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Company may turn to TSMC for help – and AMD could win the race to exascale
Semiconductor giant Intel has delayed its 7-nanometer chips by at least six months, causing shares in the company to drop 18 percent in after-hours trading on Friday.
The smaller the distance between transistors, the better power and energy performance a chip can theoretically have – although there are many other factors to consider, including density.
Intel’s chips currently come in 14nm and 10nm variants; the latter nodes – which have still to launch for Intel’s PC range – were themselves subjected to multiple painful delays.
At the time, Intel said that it would offer 10nm briefly due to the setbacks, quickly replacing it with 7nm, but now that too is behind schedule by at least six months.
7nm desktop CPUs are now expected to ship in late 2022 or early 2023, while server CPUs are expected to launch in 2023. The company's 7nm data center GPUs, codenamed Ponte Vecchio, will launch in late 2021 or early 2022 – with the help of Intel’s competitors.
"We’ve root-caused the issue and believe there are no fundamental roadblocks, but we have also invested in contingency plans to hedge against further schedule uncertainty,” Intel CEO Bob Swan said in an earnings call.
The contingency plan would mark a radical departure from the company’s traditional practice of designing and manufacturing processors all by itself. Instead, Swan said, the company could look elsewhere for manufacturing.
“We will be pragmatic and objective in deploying the process technology that delivers the most predictability and performance for our customers, whether that be in our process, external foundry process, or a combination of both,” he said.
Taiwan Semiconductor Manufacturing Company (TSMC), the world’s largest independent, pure-play semiconductor foundry, manufactures chips designed by Intel’s rivals Nvidia, AMD, and Qualcomm, to name but a few. It currently develops 7nm chips for those companies, and aims to ship initial 5nm products by the end of 2021.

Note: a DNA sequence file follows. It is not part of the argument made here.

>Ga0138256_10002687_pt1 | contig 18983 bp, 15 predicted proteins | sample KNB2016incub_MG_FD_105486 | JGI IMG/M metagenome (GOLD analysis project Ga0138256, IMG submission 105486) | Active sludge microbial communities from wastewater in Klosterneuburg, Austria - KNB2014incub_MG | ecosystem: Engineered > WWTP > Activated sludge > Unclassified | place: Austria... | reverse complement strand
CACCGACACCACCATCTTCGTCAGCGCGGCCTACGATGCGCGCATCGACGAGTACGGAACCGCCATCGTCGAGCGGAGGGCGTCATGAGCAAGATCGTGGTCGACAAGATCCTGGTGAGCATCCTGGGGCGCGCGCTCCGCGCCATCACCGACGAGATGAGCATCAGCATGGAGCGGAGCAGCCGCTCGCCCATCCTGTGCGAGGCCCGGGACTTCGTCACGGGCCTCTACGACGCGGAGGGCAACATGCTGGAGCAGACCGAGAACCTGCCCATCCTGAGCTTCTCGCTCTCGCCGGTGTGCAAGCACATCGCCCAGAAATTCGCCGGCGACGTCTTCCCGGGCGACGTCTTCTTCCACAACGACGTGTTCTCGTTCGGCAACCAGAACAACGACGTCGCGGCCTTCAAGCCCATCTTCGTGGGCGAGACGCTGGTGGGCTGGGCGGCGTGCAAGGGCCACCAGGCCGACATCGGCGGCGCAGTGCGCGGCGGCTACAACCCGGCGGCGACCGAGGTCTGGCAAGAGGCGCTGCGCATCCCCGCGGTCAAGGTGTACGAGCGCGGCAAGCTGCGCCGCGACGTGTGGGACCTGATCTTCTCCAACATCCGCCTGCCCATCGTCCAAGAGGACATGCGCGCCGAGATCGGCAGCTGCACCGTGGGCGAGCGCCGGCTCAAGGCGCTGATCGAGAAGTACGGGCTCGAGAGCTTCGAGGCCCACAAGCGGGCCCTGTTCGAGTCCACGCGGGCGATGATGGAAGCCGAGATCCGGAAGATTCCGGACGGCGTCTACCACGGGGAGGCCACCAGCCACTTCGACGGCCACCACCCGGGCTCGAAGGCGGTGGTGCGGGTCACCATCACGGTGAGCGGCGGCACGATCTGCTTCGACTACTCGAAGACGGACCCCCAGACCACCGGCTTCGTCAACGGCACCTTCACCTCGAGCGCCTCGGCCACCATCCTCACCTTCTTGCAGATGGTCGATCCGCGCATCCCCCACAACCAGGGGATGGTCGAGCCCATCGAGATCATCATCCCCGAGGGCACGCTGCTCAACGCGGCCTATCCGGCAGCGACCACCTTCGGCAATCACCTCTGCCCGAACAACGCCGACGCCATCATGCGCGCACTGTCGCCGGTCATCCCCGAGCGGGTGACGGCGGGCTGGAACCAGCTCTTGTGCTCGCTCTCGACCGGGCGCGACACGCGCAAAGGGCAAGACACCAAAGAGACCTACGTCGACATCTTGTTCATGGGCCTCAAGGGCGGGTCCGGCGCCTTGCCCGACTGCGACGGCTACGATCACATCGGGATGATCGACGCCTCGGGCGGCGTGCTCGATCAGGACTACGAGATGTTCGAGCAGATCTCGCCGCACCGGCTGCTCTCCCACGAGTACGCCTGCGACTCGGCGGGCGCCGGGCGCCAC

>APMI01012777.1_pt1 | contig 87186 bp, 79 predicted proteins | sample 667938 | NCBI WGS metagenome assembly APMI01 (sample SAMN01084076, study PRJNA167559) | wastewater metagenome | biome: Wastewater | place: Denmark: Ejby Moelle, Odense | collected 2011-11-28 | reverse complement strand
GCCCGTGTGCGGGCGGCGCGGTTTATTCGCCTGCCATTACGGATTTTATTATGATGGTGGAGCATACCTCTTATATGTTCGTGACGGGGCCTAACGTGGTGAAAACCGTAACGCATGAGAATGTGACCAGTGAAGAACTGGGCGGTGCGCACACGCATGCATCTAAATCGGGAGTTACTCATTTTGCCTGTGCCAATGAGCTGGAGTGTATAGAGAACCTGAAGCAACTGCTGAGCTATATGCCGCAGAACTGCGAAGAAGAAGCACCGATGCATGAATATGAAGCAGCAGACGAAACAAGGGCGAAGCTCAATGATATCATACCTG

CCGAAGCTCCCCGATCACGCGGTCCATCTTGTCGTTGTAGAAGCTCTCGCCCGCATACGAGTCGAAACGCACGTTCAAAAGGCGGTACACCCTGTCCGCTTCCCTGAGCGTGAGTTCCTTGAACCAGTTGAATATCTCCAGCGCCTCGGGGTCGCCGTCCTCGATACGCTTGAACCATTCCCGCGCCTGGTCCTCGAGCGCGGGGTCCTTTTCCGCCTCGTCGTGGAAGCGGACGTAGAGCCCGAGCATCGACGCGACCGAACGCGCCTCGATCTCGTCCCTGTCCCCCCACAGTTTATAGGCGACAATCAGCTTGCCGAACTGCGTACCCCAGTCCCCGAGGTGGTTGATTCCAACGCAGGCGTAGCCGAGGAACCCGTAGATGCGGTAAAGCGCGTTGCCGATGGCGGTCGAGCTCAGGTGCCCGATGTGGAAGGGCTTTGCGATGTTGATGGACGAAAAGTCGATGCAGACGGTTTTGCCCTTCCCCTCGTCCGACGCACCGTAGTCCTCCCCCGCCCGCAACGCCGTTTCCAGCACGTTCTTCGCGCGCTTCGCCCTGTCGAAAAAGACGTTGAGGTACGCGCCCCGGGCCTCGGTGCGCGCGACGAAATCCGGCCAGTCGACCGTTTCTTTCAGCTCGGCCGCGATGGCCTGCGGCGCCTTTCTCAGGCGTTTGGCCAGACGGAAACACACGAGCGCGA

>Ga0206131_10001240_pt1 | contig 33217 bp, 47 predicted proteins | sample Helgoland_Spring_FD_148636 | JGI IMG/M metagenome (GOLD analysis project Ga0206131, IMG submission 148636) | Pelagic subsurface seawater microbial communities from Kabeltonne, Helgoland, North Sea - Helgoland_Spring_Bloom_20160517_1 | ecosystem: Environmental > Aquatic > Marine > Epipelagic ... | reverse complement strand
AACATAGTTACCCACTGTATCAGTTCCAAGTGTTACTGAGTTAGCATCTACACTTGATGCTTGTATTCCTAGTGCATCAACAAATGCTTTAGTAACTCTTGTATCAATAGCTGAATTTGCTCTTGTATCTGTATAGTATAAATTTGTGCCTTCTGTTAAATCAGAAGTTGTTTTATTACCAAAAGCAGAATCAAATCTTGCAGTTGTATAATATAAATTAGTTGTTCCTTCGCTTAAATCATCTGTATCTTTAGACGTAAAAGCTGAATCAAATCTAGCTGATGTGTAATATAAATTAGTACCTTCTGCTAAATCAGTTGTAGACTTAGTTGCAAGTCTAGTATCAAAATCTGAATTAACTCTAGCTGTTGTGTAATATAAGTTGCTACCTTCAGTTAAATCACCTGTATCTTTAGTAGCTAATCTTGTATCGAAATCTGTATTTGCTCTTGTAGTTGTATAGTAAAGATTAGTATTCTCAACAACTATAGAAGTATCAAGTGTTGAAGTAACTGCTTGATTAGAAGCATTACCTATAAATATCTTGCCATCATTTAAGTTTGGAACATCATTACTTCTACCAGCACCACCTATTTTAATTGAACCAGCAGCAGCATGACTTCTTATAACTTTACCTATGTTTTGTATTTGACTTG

Intel’s Ponte Vecchio will be the first to use a rival foundry, it appears, with Swan saying the chip will “utilize external and internal process technologies.” The GPU, the company’s first for the server market, is meant to feature in the Aurora supercomputer next year.
The supercomputer – itself delayed after Intel discontinued the Xeon Phi chips it was meant to use – is set to be the world’s first exascale machine. But if it is delayed, the more-powerful Frontier system will be first, built with AMD CPUs and GPUs.
Even with Intel outsourcing production – a process that in itself, is not fast – Ponte Vecchio appears on track to miss Aurora’s deadline. It is also not clear how long the 7nm delay will really last, with the company’s messaging on 10nm delays often inaccurate and misleading.
"The company's 7nm based CPU product timing is shifting approximately six months relative to prior expectations," Intel said in its earnings statement.
"The primary driver is the yield of Intel's 7nm process, which based on recent data, is now trending approximately twelve months behind the company's internal target."
The disconnect between the 12-month manufacturing delay and six-month release delay could be cause for concern, industry observer Charlie Demerjian believes. His paywalled publication SemiAccurate successfully chronicled much of the drama behind the 10nm delay, prior to official confirmation.
With this latest delay, Demerjian posits that products are usually finished six months before release, allowing for sufficient time to manufacture enough chips to launch properly.
That buffer now appears to be gone. "Don’t expect real volumes for 6 months or more after the launch," he said, adding "now we get to the multi-billion dollar question, did Intel actually come clean on the call today or is it just a setup for future problems?"